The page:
Then STRIKE 3 happened: fortunately for me, my skills and experience were in demand, and within a very short time, I had 4 job offers: 3 multinationals, but I was still shell-shocked and very weary of these. And another, with terms not as advantageous as the others, but something in it that made me feel good: Not-for-profit, working very closely with hospital staff…. It was different, it just appealed to me. And I went for it.
My point is this: after Cathal was born, I realised that, had I been still living near Waterford, a 3 hours drive away, I would have found it extremely difficult to cope with the whole situation, especially his hospitalisation. I needed to be close to him, to see him and hold every day. I also needed to be close to my daughter, simply to be with her, to be there. The move to Dublin had been crucial.
And working with people in hospitals, including Crumlin, meant that I was able to talk freely to anyone I met about Cathal. The reaction I received was tremendous, because they work in that “environment” people understood why sometimes my “head” was not exactly in the right place. They also offered so much support, and still do. And I know that when the next surgery comes around, they will also understand and support, because that is what they do, everyday. Also, the “personal touch” of the organisation I work for is such, that my boss and colleagues have been a great source of strength to me. I do not believe I would have received this to the same extend in a “faceless” organisation.
Finally, having renewed contacts with family members meant that I had all their up-to-date email addresses, and could correspond easily, keeping them all informed, sending them photos, and receiving so much back. This support carried me, and hopefully helped Cathal’s parents. This support is still there, and will be through the next hurdle.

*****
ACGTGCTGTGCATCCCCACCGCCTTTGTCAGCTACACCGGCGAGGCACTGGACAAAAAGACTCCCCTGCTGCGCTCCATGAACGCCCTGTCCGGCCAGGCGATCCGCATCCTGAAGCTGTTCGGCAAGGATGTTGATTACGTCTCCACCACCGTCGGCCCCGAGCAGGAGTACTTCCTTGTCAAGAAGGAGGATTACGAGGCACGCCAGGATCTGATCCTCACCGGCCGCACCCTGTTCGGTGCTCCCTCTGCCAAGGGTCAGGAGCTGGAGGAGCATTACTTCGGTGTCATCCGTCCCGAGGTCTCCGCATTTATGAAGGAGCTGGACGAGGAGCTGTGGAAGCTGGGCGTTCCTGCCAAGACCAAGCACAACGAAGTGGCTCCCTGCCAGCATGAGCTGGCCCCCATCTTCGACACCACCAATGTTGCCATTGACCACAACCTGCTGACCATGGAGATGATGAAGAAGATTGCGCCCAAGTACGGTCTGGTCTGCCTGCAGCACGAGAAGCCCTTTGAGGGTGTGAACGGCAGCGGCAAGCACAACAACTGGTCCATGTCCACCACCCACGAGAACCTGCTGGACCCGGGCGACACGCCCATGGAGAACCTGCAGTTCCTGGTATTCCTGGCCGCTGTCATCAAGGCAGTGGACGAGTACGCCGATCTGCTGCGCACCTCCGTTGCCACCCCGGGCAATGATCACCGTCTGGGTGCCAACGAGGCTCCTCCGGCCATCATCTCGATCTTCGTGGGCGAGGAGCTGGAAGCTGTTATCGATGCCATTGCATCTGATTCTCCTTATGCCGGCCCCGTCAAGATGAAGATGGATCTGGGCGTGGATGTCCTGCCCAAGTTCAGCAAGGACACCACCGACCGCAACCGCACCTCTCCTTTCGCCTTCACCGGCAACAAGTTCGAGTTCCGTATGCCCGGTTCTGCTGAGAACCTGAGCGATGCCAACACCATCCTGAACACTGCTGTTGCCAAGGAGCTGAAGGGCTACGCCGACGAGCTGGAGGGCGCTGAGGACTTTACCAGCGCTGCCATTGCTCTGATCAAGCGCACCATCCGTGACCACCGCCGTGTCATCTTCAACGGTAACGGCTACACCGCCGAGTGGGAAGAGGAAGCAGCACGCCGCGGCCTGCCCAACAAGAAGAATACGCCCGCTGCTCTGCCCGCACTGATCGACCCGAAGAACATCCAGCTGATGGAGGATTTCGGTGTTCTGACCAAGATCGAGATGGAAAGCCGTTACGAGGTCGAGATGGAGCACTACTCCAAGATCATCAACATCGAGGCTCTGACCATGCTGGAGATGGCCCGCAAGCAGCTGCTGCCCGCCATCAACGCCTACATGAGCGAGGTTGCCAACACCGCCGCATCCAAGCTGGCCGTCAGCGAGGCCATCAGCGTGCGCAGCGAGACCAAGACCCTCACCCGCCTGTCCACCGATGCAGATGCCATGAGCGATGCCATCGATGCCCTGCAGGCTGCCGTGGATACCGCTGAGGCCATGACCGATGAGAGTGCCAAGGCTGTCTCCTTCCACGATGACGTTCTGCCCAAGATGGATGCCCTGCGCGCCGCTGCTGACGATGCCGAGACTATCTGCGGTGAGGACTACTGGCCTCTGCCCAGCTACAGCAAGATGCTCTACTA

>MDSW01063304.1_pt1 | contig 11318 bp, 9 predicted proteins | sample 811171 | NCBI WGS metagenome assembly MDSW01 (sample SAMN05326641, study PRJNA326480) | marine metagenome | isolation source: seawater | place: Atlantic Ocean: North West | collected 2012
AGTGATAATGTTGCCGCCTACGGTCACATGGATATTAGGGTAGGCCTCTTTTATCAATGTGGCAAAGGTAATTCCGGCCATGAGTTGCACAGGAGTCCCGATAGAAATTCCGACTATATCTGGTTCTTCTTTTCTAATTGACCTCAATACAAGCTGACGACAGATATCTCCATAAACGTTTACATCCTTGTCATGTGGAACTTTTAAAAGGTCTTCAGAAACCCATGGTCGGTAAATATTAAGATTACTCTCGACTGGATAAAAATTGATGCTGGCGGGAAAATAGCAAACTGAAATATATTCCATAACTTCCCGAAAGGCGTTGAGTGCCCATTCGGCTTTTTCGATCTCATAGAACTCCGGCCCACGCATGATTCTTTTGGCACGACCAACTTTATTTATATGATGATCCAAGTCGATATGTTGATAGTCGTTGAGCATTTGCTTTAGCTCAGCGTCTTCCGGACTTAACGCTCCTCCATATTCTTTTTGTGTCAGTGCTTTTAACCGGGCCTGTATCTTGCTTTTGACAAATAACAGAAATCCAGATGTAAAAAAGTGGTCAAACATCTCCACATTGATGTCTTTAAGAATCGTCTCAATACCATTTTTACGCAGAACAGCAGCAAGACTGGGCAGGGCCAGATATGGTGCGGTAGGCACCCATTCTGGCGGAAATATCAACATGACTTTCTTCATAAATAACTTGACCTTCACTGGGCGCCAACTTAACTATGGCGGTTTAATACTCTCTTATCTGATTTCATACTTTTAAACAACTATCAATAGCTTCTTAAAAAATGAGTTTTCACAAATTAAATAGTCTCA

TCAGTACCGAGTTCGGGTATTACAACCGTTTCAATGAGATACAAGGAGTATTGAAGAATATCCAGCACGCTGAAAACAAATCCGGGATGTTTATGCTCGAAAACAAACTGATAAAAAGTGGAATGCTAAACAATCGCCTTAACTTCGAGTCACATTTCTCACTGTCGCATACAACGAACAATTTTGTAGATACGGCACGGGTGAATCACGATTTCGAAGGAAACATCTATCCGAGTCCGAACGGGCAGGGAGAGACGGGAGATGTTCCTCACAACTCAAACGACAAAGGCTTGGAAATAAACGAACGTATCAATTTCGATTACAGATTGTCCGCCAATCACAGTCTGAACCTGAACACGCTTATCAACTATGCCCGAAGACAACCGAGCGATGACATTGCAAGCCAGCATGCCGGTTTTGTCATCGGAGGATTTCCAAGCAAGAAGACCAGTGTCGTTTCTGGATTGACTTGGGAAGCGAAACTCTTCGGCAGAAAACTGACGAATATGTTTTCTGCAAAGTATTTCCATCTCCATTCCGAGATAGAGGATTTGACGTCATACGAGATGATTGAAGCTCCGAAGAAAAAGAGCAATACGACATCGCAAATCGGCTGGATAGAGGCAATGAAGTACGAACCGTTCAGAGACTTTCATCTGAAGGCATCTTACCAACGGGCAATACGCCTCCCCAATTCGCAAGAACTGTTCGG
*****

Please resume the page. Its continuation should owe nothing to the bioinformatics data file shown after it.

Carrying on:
So I WAS looked after, the ground was prepared for me over 3 years, to give me the tools to cope with the situation, as well as the support I needed.
And now, let’s talk about my Little Prince, Cathal. He too is being looked after, and so well! I heard once that children chose their parents. This made me think a lot at the time. My objection to this statement was that this would imply some children would chose parents who abuse them or neglect them! This did not rest easy with me. Yet I could not let go of this idea.
Nearly six months after Cathal’s birth, I am thinking that, Yes, Cathal did choose his parents, and Yes, he made a very good choice. And for an innocent little soul like him to make such a choice, he had to be guided, “looked after”. His parents are true heroes in my eyes, they have shown so much dignity and courage. Their energy and determination, not only in wanting the best for him, but in actively pursuing the best, are awe inspiring. Their love is boundless, their acceptance total. Cathal could not have made a better choice.
As a conclusion to this musing, all I can say is that I have absolute faith in the future. I do not know why Cathal has Down Syndrome, and a messed up heart. In a way, this is irrelevant. What is relevant is that, no matter what comes, Cathal will be safe, and so will his parents. They are all looked after.
And now, I throw this question:
- Do you feel that you are “Looked After”?
- Or is it just Luck - good, bad or indifferent?
How do YOU see it?